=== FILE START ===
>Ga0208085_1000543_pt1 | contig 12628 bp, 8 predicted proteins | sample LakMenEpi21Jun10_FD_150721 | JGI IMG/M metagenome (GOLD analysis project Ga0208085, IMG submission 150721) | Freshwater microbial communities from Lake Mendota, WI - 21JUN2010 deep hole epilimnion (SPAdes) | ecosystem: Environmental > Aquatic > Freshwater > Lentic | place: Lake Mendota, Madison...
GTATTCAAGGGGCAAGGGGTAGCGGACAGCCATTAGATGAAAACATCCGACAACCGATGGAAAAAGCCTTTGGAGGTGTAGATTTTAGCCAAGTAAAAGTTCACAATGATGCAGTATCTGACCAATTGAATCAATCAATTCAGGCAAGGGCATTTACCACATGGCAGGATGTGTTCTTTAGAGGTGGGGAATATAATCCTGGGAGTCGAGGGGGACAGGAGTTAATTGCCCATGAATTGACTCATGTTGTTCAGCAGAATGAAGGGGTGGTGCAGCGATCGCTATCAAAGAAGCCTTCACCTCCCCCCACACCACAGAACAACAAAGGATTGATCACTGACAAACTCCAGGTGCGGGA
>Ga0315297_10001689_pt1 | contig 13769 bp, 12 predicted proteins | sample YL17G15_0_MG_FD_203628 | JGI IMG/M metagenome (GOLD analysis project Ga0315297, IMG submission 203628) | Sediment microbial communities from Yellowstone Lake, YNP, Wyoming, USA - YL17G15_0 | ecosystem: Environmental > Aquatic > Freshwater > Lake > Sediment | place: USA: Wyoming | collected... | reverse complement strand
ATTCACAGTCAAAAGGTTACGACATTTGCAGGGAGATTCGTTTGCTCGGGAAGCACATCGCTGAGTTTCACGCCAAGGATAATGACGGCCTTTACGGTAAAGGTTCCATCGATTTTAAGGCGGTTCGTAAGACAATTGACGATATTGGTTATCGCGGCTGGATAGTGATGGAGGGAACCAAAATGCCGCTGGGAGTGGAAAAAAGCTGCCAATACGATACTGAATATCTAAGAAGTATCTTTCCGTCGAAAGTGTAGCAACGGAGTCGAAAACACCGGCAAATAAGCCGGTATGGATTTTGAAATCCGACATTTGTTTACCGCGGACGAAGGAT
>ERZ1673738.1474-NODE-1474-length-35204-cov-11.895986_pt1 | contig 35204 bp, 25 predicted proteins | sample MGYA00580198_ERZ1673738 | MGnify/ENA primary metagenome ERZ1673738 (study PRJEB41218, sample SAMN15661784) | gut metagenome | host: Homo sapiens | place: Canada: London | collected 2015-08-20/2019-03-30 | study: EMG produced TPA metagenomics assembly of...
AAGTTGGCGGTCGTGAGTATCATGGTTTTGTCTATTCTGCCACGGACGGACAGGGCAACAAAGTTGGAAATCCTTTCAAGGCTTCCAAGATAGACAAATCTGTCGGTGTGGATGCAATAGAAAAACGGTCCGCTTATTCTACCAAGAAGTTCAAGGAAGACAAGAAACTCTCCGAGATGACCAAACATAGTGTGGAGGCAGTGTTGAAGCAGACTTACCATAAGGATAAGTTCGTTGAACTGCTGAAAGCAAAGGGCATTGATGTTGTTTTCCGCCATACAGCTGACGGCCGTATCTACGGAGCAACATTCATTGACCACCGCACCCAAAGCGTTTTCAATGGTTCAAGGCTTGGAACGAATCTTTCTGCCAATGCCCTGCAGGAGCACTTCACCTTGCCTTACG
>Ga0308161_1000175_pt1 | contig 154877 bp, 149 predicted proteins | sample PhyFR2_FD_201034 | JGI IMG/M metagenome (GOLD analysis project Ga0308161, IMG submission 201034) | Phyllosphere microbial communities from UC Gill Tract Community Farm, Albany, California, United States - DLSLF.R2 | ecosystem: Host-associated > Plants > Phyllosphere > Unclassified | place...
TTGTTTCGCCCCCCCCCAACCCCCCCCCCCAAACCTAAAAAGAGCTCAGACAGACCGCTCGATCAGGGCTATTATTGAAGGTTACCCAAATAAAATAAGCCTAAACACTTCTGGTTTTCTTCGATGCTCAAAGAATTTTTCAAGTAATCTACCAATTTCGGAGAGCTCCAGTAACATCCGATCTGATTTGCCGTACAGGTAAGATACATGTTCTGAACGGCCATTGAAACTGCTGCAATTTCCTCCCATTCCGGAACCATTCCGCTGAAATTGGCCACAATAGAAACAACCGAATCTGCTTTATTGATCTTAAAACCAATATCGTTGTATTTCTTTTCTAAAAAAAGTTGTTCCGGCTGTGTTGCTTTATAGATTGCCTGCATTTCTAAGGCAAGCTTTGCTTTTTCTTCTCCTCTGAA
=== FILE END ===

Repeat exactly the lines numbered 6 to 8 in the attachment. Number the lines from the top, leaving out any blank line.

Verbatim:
AAGTTGGCGGTCGTGAGTATCATGGTTTTGTCTATTCTGCCACGGACGGACAGGGCAACAAAGTTGGAAATCCTTTCAAGGCTTCCAAGATAGACAAATCTGTCGGTGTGGATGCAATAGAAAAACGGTCCGCTTATTCTACCAAGAAGTTCAAGGAAGACAAGAAACTCTCCGAGATGACCAAACATAGTGTGGAGGCAGTGTTGAAGCAGACTTACCATAAGGATAAGTTCGTTGAACTGCTGAAAGCAAAGGGCATTGATGTTGTTTTCCGCCATACAGCTGACGGCCGTATCTACGGAGCAACATTCATTGACCACCGCACCCAAAGCGTTTTCAATGGTTCAAGGCTTGGAACGAATCTTTCTGCCAATGCCCTGCAGGAGCACTTCACCTTGCCTTACG
>Ga0308161_1000175_pt1 | contig 154877 bp, 149 predicted proteins | sample PhyFR2_FD_201034 | JGI IMG/M metagenome (GOLD analysis project Ga0308161, IMG submission 201034) | Phyllosphere microbial communities from UC Gill Tract Community Farm, Albany, California, United States - DLSLF.R2 | ecosystem: Host-associated > Plants > Phyllosphere > Unclassified | place...
TTGTTTCGCCCCCCCCCAACCCCCCCCCCCAAACCTAAAAAGAGCTCAGACAGACCGCTCGATCAGGGCTATTATTGAAGGTTACCCAAATAAAATAAGCCTAAACACTTCTGGTTTTCTTCGATGCTCAAAGAATTTTTCAAGTAATCTACCAATTTCGGAGAGCTCCAGTAACATCCGATCTGATTTGCCGTACAGGTAAGATACATGTTCTGAACGGCCATTGAAACTGCTGCAATTTCCTCCCATTCCGGAACCATTCCGCTGAAATTGGCCACAATAGAAACAACCGAATCTGCTTTATTGATCTTAAAACCAATATCGTTGTATTTCTTTTCTAAAAAAAGTTGTTCCGGCTGTGTTGCTTTATAGATTGCCTGCATTTCTAAGGCAAGCTTTGCTTTTTCTTCTCCTCTGAA